Bandcamp Roulette is a weekly column where some of the most eclectic and unknown bedroom projects will be uncovered and reviewed with a random word search. It’s a lucky — or maybe unlucky — dip into the internet’s melting cauldron of ear-splitting lo-fi music, hidden rock ’n’ roll gems, DIY Garageband beats, and much more.
Honesty is the best policy, but let’s be real: the world is full of #liars. We can never be too careful with those folks around, but perhaps Bandcamp Roulette could provide us with some true, authentic, and genuine music this week.
Instead, Denny Zartman‘s Secrets Told By Liars decided to pop up in the search results. I trusted you, Bandcamp… and you betrayed me!
This album was an old and long one, an 11 track compilation released way back in 2012 and the eighth in Zartman’s extensive, 13 album catalogue. But the real story is behind the musician himself.
While the succinct bio said he was an “actor, writer, musician and artist”, both Facebook links to the Denny Zartman page and side project, Monkeysnot page were dead, which led me to his official site instead. Zartman was indeed an actor: he had a two-minute acting reel, had made extra appearances in Dawson’s Creek and Savannah, featured in short films, advertisements, promos, and a whole lot more. He was also a filmmaker, with a plethora of skits as well as a feature-length “musical comedy thriller” under his belt, the latter showcasing some of his art (he even has a DeviantART gallery for fans to peruse), not to mention the two novels he has written in his lifetime. But everything he was produced was comical and surreal. Was Denny Zartman satire or performance art of some kind? Another of his albums, The Room Tone, inspired by Tommy Wiseau’s film The Room, all pointed towards confusing boundaries between comedy and reality.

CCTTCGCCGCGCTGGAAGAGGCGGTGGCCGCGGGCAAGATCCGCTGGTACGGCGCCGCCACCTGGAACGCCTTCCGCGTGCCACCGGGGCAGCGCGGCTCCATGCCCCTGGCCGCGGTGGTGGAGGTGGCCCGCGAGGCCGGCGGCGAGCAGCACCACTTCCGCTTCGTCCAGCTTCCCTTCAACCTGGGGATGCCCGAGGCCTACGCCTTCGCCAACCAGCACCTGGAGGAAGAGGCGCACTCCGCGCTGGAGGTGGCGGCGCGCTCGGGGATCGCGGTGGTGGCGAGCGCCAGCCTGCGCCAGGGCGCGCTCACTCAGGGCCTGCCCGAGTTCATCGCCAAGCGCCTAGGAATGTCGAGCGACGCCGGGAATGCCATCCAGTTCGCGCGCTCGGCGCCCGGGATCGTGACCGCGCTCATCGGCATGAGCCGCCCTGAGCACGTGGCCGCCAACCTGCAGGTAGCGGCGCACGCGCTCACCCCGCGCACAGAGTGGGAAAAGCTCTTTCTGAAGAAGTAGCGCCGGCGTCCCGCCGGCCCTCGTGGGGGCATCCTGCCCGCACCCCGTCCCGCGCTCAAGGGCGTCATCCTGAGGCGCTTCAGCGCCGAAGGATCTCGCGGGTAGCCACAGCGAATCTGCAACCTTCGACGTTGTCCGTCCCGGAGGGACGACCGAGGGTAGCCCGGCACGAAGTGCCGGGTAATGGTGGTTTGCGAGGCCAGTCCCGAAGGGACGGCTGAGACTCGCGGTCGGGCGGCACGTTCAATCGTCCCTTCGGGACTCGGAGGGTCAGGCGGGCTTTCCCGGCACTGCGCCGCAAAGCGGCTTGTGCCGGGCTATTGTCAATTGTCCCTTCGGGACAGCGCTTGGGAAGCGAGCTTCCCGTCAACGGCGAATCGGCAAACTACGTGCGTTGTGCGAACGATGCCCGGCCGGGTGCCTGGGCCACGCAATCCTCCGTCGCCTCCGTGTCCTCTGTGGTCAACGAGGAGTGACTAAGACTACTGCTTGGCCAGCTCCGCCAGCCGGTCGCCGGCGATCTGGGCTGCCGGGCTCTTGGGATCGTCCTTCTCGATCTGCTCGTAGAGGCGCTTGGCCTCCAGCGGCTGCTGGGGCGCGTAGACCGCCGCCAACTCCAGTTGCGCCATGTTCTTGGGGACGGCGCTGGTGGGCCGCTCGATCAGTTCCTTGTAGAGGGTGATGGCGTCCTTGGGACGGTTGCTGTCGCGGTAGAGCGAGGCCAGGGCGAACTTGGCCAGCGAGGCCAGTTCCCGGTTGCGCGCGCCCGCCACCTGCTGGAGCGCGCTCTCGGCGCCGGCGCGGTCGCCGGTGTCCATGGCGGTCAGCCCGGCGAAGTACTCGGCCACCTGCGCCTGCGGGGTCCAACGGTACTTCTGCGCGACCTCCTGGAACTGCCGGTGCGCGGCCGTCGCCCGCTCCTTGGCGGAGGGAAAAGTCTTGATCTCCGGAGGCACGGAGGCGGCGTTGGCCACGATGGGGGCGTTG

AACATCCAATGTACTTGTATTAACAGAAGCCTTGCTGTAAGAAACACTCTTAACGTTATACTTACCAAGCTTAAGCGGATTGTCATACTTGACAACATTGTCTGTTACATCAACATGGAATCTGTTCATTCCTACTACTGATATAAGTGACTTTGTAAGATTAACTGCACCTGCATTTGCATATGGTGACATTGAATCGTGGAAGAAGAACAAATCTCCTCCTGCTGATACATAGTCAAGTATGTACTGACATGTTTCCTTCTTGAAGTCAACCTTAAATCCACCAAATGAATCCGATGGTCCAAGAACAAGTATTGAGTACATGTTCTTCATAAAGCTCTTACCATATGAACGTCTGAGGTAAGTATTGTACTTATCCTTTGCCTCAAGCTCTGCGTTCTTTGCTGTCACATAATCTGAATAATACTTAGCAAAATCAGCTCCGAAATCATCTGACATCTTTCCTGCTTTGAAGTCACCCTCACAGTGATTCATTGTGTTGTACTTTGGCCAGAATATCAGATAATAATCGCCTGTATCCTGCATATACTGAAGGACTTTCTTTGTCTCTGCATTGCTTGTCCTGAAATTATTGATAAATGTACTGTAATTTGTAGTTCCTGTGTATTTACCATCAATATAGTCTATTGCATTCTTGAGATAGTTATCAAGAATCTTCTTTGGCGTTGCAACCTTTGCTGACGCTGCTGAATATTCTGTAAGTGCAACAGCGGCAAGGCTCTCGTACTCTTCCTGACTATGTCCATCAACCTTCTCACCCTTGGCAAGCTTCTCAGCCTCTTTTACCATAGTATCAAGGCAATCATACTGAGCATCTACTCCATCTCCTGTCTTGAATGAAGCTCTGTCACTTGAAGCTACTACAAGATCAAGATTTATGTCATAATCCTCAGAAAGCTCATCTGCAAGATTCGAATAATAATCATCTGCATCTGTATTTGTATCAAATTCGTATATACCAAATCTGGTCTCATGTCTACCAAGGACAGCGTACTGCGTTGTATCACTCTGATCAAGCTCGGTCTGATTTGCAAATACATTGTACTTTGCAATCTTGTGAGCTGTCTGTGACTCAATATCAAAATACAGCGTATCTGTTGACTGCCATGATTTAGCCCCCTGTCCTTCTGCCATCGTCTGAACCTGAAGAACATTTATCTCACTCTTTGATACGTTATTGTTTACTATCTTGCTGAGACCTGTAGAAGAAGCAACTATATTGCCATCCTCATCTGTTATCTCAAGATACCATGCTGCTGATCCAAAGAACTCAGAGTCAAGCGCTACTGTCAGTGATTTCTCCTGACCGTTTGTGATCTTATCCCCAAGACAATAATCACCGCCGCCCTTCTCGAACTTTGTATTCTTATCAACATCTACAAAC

Secrets Told By Liars followed the same line of thought. Despite it being tagged genres like ‘alternative’, ‘folk punk’, and ‘punk jazz’, the songs were nowhere near being able to be described as those, instead most revolving around an embarrassing-dad techno sound. ‘Mean Killer Machine’, ‘My Love Will Live Forever’, and ‘Slo Mo Freak Show’ are amongst the worst on the album because they utilise cheap and tacky electronic dance sounds and autotune in ragged formulas that seem to strain under the pressure of Zartman‘s desire to create an edgy and modern product. These tracks are outdated, struggle to effectively keep up with the present, and basically emulate what your dad trying to figure out how to send an email would be like in musical form.
However, there’s one, very small light of hope on this album: ‘Heaven Is Now’, one of the only two acoustic folk songs on the list. Uncluttered by disco noises and stripped back of excess, this track feels honest and genuine in the midst of an unimpressive pile. It’s too far to even consider blessing Zartman with a comparison to Daniel Johnston, but the low fidelity and shaky vocals of ‘Heaven Is Now‘ definitely holds some heartfelt sentimentality. For a moment, the uncertainty of whether Denny Zartman is an authentic person or not disappears.
If there’s anything that Secrets Told By Liars proves, however, is that Zartman should stick to his acting chops. The cringeworthy songs don’t come across like some grandiose, clever, satire on modern music — they’re just lame.
0/10 technologically illiterate dads.